Rachid Taha, a leading figure in modern Algerian and French music died in late 2018. Je Suis Africain is a posthumous album with material Taha was working on before he passed away.
Je Suis Africain encompasses many of the wide-ranging influences that characterized Rachid Taha’s music: rock, Algerian rai, Arabic and Arab-Andalusian orchestral arrangements, West African rhythms, blues, Congolese rumba, French chanson, spaghetti western-style influences, Spanish music, and Gnawa trance music.
Taha’s lyrics were a mix of passion, African pride and
social justice. The songs on Je Suis
Africain are in Arabic, French, Spanish (sung by Flèche Love, aka Amina Cadelli,
a Swiss-Algerian vocalist) and, for the first time, in English.
Je Suis Africain is a remarkable cross-genre album by an iconic bohemian artist who created music rooted in African traditions and western rock as well.
Orchestre National de Barbés is a piece of North Africa stranded in the heart of Paris. In English, the name means The National Barbés Orchestra, implying that Barbés is a nation unto itself. It is a sentiment that few who visit the neighborhood would dispute.
The band’s story started in Belcourt, a working class section of Algiers, Algeria at the peak of the 1980 baby boom. Youcef Boukella’s older brothers listened to rock and bossa nova, people watched Cairo film classics on TV and tuned to Kabyl folk music on the radio. Outside the Belcourt alleyways, there were street peddlers, muezzins, Gnawa street performers, shaabi concerts, and ghetto blasters playing reggae, funk and raï.
“My style of music goes back to my childhood in Belcourt,” explains Youcef Boukella. In 1985 he was offered a slot playing bass for the first Arabic-language rock group, T34. But when Youcef heard what visiting jazz musician Jeff Gardner was performing, that’s when he decided to leave home. Raï was all the rage when he arrived in Paris. He worked with Cheb Mami and Kabyl native Takfarinas at diaspora parties. Safy Boutella introduced him into underground jazz.
Larbi Dida comes from the town of Sidi bel Abbes and is a founding member of Raïna Raï, the rock-raï group that transformed the Algerian rock scene. Recognized by the Algerian media as a historic breakthrough, this group was the first rock group to use raï in its repertoire. Ever since Larba Dida moved to Paris in 1989, his has been one of the great Arabic voices in the French capital.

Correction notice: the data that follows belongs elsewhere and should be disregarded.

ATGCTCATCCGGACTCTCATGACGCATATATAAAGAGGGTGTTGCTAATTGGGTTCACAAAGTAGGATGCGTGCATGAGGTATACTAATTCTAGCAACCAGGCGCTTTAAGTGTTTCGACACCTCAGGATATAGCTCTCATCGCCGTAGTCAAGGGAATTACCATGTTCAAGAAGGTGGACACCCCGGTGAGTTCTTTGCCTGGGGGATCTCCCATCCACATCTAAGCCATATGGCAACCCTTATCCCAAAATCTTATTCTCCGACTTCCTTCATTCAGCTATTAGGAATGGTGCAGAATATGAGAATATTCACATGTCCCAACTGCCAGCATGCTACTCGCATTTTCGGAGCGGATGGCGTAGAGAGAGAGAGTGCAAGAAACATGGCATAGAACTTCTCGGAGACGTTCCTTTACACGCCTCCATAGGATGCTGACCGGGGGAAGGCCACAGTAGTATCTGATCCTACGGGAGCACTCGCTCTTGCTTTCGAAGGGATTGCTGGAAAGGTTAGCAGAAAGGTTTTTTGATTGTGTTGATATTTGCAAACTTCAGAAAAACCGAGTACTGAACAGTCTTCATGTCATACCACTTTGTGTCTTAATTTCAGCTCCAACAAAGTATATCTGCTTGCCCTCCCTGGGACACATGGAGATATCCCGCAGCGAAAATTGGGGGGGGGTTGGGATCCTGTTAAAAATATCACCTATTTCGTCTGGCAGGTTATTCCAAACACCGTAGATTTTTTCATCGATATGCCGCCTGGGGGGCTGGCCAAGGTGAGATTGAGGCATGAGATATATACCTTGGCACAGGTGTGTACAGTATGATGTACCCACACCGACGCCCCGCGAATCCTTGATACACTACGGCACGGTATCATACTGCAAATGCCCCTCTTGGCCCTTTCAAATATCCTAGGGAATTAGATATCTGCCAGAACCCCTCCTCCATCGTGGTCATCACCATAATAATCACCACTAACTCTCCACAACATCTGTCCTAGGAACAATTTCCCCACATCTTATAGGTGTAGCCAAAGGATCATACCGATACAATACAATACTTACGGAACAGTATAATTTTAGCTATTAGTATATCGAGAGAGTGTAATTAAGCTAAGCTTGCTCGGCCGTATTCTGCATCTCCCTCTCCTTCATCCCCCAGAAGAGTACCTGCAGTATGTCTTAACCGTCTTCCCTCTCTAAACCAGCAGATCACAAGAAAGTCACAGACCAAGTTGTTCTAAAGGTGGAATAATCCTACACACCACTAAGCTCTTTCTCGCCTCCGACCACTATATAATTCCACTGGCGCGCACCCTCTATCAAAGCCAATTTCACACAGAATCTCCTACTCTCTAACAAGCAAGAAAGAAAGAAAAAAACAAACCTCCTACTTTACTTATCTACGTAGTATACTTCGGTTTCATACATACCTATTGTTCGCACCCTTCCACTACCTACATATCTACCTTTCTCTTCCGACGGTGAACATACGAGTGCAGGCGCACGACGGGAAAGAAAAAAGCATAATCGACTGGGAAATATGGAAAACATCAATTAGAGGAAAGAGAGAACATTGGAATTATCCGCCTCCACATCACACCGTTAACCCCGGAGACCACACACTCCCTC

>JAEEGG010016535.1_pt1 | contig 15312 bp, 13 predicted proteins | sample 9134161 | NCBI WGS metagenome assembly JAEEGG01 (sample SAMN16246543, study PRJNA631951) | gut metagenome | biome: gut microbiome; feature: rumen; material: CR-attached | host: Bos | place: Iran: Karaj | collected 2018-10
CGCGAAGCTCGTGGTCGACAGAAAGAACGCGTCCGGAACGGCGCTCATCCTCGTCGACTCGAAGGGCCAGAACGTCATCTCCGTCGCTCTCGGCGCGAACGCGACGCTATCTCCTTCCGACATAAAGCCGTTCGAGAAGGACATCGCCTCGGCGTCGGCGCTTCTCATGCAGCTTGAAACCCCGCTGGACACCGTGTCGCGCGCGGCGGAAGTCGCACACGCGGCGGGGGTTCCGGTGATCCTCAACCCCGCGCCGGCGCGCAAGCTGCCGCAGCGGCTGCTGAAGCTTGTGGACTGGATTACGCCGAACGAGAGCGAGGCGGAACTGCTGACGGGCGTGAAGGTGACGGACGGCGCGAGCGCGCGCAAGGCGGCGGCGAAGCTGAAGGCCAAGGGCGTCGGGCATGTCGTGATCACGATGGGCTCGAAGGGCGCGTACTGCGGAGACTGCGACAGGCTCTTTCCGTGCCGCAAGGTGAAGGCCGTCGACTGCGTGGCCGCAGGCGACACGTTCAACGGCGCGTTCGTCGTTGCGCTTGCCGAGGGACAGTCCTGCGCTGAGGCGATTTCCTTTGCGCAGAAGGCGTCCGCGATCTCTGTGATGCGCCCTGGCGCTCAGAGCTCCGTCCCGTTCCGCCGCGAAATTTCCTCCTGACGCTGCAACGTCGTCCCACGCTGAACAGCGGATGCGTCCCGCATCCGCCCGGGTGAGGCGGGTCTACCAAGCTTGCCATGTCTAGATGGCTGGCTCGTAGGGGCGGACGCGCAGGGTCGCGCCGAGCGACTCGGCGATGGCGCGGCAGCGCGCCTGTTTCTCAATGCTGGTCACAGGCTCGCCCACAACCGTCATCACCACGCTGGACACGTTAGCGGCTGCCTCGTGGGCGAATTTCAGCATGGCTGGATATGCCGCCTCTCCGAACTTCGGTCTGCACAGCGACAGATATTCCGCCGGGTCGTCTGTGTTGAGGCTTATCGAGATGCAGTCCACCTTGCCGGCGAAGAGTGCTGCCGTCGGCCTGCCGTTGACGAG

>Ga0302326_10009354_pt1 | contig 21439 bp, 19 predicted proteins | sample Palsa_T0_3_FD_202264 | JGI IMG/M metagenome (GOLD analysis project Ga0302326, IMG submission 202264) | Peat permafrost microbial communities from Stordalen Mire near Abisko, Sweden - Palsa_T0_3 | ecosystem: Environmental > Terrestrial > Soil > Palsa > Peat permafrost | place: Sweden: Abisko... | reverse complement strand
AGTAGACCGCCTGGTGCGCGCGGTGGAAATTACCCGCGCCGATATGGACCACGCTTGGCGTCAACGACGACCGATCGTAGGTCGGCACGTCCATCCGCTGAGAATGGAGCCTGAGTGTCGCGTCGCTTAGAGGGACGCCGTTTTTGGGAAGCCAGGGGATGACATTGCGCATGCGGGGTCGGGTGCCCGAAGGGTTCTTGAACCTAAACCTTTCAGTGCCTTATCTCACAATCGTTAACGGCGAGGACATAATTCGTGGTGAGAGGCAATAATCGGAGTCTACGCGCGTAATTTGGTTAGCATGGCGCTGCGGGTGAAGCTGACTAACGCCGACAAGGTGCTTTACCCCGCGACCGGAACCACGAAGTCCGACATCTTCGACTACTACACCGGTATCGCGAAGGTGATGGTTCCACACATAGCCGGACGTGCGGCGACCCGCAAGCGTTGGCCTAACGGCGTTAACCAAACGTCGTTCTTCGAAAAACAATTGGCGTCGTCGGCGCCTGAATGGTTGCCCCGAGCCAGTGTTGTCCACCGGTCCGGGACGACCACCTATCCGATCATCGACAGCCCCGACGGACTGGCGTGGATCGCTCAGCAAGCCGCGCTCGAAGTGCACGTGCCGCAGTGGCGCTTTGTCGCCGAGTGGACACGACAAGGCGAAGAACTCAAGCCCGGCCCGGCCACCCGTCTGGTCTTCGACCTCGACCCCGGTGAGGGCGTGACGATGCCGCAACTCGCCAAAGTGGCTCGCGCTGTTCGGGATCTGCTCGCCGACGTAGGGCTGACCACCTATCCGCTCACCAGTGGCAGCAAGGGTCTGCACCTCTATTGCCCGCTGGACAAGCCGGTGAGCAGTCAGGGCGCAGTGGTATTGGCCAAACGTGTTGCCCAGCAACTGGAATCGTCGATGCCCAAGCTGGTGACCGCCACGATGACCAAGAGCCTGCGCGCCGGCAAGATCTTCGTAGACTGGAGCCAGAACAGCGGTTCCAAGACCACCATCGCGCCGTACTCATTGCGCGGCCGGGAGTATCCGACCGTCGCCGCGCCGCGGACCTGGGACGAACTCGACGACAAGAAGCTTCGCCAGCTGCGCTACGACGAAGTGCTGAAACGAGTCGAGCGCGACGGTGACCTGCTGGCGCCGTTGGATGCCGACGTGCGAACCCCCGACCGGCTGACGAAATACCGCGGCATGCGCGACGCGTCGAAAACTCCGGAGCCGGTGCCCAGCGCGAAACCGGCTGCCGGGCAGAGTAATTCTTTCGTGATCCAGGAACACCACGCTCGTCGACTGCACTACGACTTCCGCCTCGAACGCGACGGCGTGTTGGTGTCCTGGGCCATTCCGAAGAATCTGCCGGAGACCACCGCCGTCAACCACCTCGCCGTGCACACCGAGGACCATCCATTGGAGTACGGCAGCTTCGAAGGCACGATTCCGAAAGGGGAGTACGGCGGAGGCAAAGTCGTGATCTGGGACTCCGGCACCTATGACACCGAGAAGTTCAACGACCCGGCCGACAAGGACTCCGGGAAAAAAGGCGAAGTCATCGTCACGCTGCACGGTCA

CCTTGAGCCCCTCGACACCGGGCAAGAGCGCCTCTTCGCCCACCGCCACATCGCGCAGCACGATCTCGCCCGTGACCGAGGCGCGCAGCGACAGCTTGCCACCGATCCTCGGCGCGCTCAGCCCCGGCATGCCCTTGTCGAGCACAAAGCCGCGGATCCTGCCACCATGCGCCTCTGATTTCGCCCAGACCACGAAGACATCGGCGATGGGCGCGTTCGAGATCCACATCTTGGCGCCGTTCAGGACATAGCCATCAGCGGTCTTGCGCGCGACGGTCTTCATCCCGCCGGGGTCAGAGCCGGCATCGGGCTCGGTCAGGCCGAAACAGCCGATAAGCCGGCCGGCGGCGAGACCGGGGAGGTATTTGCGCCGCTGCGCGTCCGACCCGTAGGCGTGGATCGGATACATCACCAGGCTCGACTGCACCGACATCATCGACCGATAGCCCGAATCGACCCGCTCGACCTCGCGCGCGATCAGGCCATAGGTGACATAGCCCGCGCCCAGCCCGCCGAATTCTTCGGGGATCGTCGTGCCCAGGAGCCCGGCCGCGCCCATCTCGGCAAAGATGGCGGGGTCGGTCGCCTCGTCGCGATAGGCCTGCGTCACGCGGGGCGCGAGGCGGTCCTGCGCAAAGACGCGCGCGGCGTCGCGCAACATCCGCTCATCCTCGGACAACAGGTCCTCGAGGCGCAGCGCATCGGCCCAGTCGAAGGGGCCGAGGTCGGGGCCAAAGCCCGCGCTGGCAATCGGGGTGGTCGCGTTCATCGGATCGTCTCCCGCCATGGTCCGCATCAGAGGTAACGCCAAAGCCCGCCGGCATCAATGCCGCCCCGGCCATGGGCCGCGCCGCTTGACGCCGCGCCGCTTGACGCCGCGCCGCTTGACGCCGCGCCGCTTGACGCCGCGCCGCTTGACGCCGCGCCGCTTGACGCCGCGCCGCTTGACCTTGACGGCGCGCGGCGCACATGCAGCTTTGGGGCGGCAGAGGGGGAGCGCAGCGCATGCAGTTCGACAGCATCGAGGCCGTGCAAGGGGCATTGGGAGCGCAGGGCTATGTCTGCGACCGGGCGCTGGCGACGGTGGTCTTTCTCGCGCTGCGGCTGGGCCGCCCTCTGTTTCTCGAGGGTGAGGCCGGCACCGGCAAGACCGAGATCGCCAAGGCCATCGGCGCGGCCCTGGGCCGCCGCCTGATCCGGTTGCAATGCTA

Aziz Sehmaoui is another pillar upholding Youcef’s vision. Raised in Marrakesh, Morocco this Sufi artist was nourished on a combination of Gnawa Arab-African beats and British-American pop performed in Morocco with various traditional and electric groups (Association Ziriab, Lemchaheb and others). Like Youcef, Aziz attempts to weld the mystical power of healing rhythms with today’s sounds.
Faudel’s has one of the most attractive voices to come out of the vibrant Algerian-diaspora Rai tradition. He is the rising star of Rai music and his style is an incredible homage to the great masters of North African music.
Faudel Belloua was born June 6, 1978 in Paris, France. The son of Algerian immigrants living in France, Faudel Bellula was brought up in a working class suburb in Paris. His mother listened to traditional rai cassettes at home all the time so it became something natural for Faudel. During a visit to his family’s village in Oran (Algeria) he was asked to sing at a wedding. That was his first experience singing in public.
Faudel began at the age of 12 by forming a group, the Rai Stars (Les Étoiles du Raï), livening up neighborhood parties and weddings by singing his favorite songs by Cheb Khaled and Cheb Mami over pre-recorded music. This led to meeting other artists and developing his repertoire, and within three years he was opening for MC Solaar and even Cheb Khaled himself.